In our passage today, we will look at a very critical act that Jesus did on the night that he was going to be betrayed.  In this act of service, Jesus removes all doubt as to what God is saying to those who want to be his disciples.  In essence God is asking us to prove our love for Him by serving His people, our brothers and sisters.  Because of our Christian background, Americans often speak of politicians and social leaders as public servants.  However, it is clear that most are not serving for the sake of the public.  They are more concerned with their own station in life and honor among men, than they are about what will really serve the people.  Today’s passage will show the heart of service.  Next week we will look at the practical side of what it means to serve.

The love of Jesus caused him to serve

This story of how Jesus washed the feet of his disciples is a powerful one that is intended to challenge those who would want to follow him.  But, before we look at the act itself, let’s look at the context in which this service takes place.  Verse 1 emphasizes that Jesus knew it was his time.  He was about to leave the disciples, and they would have to go on without his physical presence.  This makes his action here critical because it represents what is most important to him.  Verse 2 also tells us that Jesus knew that the betrayal was already in motion.  His arrest was only hours away and by noon the next day he would be executed.  These were his last moments of physical freedom.  Lastly, verse 3 points out that Jesus knew that everything was in his hands.  Now in Matthew 28:18 Jesus says, “All authority has been given to me in heaven and on earth.”  This means that Jesus was not a victim as he went to the cross, but a victor.  Not only did he have authority over those who thought they had authority over him, but it was in his hands what to do.  Yes, Jesus came for the purpose of dying on the cross, being resurrected and leading many sons to righteousness.  However, his prayer in the Garden of Gethsemane, just moments after this event, makes it clear that he had a choice.  Jesus asks for the cup to be taken from him and yet, surrenders to the will of the Father.  What we see here is that though the Spirit of Christ was unified with the will of the Father, the flesh body was shrinking back from the cross.  The Father would not force His Son to do this.  It had to be the choice of Jesus and not just in his invulnerable, past existence.  In the moment of weak flesh he had to choose freely to save mankind.  Imagine if all authority and choice was given to you today.  What would your choice be?  In this situation Jesus chose to wash his disciple’s feet and to go to the cross for mankind.  This is a powerful statement.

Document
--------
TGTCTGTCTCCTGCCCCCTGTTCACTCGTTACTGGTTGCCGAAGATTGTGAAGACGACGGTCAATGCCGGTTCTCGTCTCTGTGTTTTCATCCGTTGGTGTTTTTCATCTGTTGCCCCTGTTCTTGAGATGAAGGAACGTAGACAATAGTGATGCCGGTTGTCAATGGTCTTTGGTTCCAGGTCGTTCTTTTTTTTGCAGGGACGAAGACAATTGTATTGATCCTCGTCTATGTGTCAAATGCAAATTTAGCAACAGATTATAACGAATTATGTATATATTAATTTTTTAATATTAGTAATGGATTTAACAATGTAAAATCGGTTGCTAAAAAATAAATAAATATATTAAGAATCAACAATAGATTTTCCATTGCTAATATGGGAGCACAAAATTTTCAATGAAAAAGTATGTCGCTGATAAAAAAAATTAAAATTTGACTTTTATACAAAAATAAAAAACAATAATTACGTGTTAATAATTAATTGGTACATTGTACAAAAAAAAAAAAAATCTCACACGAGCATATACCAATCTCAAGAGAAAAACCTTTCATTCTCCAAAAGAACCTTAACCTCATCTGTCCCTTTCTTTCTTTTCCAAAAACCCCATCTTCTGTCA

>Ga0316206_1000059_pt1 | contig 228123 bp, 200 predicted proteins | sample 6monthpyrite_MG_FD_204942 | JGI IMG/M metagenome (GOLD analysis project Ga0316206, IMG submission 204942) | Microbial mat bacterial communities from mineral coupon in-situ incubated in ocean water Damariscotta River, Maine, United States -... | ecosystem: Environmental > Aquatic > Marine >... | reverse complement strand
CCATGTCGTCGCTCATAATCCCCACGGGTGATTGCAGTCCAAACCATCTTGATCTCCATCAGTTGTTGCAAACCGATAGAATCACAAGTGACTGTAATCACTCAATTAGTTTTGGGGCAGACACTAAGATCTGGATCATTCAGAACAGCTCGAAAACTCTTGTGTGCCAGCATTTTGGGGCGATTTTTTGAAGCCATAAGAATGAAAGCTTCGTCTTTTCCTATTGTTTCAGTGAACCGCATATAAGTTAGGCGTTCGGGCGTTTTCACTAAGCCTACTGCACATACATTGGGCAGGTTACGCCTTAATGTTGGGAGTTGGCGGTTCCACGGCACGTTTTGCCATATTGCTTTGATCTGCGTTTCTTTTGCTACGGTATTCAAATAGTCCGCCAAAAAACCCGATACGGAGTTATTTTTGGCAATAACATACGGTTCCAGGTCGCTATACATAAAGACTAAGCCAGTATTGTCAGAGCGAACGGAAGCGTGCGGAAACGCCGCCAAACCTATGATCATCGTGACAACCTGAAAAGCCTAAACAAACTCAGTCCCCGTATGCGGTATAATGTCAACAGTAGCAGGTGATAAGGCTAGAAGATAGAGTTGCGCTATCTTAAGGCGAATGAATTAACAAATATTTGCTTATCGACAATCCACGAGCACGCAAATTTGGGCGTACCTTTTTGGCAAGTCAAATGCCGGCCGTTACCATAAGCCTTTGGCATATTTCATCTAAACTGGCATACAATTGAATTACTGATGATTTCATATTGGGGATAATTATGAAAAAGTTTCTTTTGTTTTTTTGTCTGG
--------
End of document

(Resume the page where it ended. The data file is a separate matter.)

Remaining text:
When we look at the descriptions regarding this service, two poignant phrases stick out.  The first is at the end of verse 1, “He loved them to the end.”  This was an act of teaching, but it was also an act of love.  It was a divine, supreme act of love that would help them to better understand the cross and God’s will for them in the months and years ahead.  Service cannot be just an act.  It truly must be fueled by and informed by the love of God.  Too often we allow our service to become an identifying thing that we do, and lose sight of love for the people we are serving.  Another aspect to recognize is how John builds up to this act.  He stipulates all the things Jesus knew and how it was all in his hands, which lead up to the climax of “then he arose from supper, laid aside his garments, took a towel and girded himself.”  The statement itself would be anticlimactic to anyone who was looking to Jesus as Messiah.  I believe John intends this statement and the actions of Jesus to be shocking.  It is easy for us to miss this because we have grown up in a society that takes this for granted.    We must understand that the love of God is far more radical and shocking than we can ever completely understand.  Jesus hanging on the cross was the exact opposite picture anyone expected to see of the savior of the world.  Let’s face it; even now we do not completely understand the love of God and the depths to which it leads him to go in order to serve mankind.  So, when I try to follow Jesus and serve others, I will find myself needing to grow in the ability to love at such a shocking level.

We are challenged by the service of Jesus

Peter often becomes the vehicle through which we get to see ourselves.  So in verses 6-8, the shocking actions of Jesus bother Peter.  He balks at what Jesus is doing and had earlier rebuked Jesus for saying that he would be executed.  This is the very nature of even the most loyal disciple.  Our hearts are challenged and even made afraid by what Jesus does and calls us to do.

So what is at the heart of this issue?  Perhaps it is our pride.  Peter’s pride in his station as a close disciple to the Messiah of Israel (maybe even #1 disciple), shrinks back from this menial service that Jesus does.  Jesus is supposed to be the greatest and highest person in all of Israel.  But here he takes on a task that only the lowest servant would perform.  This is unthinkable to him because of his pride.  Leaders, beware of followers who tell you that certain things are beneath you.  They are not being led by the wisdom of God, but the fear of prideful flesh.  Peter was so proud of being there that he forgot to wash his own feet.  His joy of being in the presence of Jesus had overwhelmed his self-awareness that his feet were filthy.  This is such a powerful picture of our desire to follow Jesus.  We get so caught up in the wonder of it all that we can miss areas of our life that need cleaned up.  Even so, if Jesus wanted their feet cleaned, he should command one of them to do it, right?  In Peter’s mind the lowest of them all should be the one washing feet, not Jesus (and most likely not him).  This is precisely why Jesus had to wash their feet.  He had to break their pride.  But he doesn’t do it like the leaders of this world do it.  The leaders of this world command you to do the most menial tasks until your pride is wore down.  But Jesus does the menial task himself and then asks them to love one another as he has loved them.  He leads the way, and not as one who does so once and never humbles himself again.  The cross shows us that all of the life of Jesus was one long humbling of the highest being in the universe.  Can we not see that God has no pride?  We must see our own shrinkage from service and its foreign mindset in Peter’s actions.  We must also ask the Lord to transform our mind and heart in this area.